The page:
What is Functional Medicine?
“Prevention is better than cure”. This is what I was told by one of my lecturers when I first started medical school 23 years ago. This statement has always resonated with me throughout my career as a doctor. However, with workload and individual pressures, it can be easy for doctors to lose sight of this principle.
In many ways, it can be said that modern medicine may have lost sight of the importance of prevention or the causes of disease and can be seen as mostly managing the symptoms of it. Functional Medicine aims to address this. Functional Medicine uses a systems-based model of comprehensive care and primary prevention for complex, chronic illness and is grounded in science:
- evidence about common underlying mechanisms and pathways of disease as well as
- evidence about the contributions of environmental and lifestyle factors to disease.
It is a new way to practice medicine that doesn’t fall into the “conventional” nor “alternative” categories and it combines best elements of both. Functional Medicine is along the lines of, and complements the goals of, traditional General Practice. However, the main aim is to address and treat the root causes of chronic disease and illness.
This should be the future of medicine.
Functional medicine is:
- A holistic, science-based approach. Treats the body as it is – as a whole. A complex network of interconnected systems. The digestive, cardiovascular or other bodily systems do not work in isolation. They have a complex, dynamic relationship between themselves and the environment e.g the recently discovered links between the digestive system and heart disease. Functional medicine recognises this.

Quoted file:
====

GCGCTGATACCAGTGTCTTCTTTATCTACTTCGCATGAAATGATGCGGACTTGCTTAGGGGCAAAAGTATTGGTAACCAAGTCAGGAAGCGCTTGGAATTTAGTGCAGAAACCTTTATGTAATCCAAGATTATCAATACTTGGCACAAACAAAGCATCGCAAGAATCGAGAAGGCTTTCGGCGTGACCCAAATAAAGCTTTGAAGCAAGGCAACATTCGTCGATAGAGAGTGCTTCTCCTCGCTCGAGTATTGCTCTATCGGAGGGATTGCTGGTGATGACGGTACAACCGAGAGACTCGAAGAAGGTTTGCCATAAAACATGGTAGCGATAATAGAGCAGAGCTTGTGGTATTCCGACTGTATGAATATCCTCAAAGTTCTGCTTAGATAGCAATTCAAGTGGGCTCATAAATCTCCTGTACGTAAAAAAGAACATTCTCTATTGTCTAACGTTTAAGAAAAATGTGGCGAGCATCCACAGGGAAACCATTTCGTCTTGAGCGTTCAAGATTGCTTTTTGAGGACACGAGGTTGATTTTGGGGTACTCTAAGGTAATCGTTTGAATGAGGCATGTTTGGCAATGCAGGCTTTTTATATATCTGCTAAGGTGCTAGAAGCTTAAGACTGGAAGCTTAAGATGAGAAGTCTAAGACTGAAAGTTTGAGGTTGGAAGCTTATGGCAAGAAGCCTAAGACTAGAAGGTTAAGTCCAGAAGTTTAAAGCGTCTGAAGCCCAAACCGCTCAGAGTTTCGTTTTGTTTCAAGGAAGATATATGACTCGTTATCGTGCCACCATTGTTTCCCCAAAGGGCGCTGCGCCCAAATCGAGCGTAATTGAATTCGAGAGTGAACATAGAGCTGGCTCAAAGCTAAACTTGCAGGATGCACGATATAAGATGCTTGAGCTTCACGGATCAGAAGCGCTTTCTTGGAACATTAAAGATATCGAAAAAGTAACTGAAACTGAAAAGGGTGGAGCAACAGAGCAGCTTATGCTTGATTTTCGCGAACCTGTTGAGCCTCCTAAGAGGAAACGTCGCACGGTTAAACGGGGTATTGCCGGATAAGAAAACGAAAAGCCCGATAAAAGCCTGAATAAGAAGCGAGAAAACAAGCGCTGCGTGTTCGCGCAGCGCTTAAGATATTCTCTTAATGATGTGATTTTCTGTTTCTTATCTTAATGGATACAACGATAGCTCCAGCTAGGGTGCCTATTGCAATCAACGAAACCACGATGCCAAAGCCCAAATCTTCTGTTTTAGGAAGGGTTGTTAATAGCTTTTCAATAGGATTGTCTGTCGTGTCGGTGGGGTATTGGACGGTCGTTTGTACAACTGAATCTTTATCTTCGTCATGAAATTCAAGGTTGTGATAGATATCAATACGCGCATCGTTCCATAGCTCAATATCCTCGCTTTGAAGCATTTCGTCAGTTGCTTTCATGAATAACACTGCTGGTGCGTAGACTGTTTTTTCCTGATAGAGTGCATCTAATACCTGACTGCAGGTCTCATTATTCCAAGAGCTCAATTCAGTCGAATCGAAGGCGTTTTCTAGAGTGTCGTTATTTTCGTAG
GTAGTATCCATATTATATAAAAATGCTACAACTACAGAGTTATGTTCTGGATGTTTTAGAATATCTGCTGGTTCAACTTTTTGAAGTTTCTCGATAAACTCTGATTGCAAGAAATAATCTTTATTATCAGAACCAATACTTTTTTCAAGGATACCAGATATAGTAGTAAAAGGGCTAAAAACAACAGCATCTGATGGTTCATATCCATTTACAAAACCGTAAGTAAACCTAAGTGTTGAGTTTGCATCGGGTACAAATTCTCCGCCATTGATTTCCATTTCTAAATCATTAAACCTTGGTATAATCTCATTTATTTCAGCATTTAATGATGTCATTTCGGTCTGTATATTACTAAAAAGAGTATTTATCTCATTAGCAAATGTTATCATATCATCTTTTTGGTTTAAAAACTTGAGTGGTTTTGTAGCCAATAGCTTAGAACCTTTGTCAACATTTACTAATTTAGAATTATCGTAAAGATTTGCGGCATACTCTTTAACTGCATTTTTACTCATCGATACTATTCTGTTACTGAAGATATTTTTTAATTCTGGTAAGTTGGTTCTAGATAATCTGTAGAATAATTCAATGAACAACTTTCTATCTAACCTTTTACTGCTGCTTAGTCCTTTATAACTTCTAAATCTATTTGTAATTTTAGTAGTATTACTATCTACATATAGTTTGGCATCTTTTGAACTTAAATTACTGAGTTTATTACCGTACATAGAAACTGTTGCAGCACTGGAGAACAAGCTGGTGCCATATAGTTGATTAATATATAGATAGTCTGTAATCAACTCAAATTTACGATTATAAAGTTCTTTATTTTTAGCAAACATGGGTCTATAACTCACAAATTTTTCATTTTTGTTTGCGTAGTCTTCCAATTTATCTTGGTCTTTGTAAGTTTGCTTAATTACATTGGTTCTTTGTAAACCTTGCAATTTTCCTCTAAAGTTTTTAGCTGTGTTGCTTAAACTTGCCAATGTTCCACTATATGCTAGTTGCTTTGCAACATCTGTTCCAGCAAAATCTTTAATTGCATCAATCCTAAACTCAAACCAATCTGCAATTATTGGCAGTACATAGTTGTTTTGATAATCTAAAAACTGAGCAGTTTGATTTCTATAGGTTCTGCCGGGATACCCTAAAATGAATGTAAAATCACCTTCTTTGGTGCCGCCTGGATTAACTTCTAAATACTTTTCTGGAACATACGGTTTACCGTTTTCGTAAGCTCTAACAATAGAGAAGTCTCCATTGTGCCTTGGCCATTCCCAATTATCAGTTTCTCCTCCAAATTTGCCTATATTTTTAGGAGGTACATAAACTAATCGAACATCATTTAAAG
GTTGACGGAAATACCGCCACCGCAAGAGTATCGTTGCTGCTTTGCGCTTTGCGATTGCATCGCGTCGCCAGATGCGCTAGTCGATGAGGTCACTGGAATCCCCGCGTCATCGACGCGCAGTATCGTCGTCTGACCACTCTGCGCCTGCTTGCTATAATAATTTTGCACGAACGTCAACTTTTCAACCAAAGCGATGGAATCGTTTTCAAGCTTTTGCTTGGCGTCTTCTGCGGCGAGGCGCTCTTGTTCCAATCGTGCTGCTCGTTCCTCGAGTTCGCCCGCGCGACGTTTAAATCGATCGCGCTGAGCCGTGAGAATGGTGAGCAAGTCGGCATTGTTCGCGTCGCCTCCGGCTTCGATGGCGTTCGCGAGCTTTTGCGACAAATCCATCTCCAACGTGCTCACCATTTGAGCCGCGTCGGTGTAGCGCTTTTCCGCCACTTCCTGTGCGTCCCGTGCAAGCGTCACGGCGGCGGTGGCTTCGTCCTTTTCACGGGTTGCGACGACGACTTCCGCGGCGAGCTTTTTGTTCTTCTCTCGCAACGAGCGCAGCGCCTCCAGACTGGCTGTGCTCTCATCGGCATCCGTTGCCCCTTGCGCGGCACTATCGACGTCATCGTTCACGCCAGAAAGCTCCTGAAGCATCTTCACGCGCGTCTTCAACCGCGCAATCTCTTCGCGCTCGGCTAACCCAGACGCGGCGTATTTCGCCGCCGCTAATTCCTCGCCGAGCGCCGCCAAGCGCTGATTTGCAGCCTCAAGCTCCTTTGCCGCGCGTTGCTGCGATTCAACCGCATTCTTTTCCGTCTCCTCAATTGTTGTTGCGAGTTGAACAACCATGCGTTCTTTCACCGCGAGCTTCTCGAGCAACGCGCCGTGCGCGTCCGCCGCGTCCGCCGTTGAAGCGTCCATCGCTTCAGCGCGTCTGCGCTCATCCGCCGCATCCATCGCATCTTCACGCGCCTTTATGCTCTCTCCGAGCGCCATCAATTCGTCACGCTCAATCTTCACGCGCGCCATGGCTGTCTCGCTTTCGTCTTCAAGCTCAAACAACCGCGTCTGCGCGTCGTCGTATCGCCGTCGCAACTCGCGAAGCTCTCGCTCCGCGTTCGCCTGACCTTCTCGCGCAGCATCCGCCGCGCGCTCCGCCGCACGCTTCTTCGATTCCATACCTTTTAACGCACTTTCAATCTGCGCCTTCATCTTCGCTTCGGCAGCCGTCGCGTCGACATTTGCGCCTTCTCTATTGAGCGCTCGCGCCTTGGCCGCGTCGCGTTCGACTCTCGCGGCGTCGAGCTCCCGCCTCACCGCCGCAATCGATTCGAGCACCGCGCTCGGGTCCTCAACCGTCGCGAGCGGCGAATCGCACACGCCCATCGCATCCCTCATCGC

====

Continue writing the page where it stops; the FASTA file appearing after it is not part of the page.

- Patient-centered. Treatments are highly customised to each patient’s needs. Treat the person, not the disease and this is a shift away from the current diseased focus practice.
- Investigative. Using highly specialised and advanced diagnostic tests, which can help diagnose symptoms by detecting and addressing the root cause disease.
- Is validated by research and many doctors worldwide. The Cleveland Clinic, one of the top US hospitals (U.S. News & World Report’s “2018-19 Best Hospitals”), has recently opened a multi-million dollar centre for Functional Medicine.
The Root Causes Of Many Health Issues That Functional Medicine addresses:
- Improper Sleeping
- Poor Diet
- Immune Imbalances
- Negative Thought Patterns
- Lack of Regular Exercise
- Digestive Problems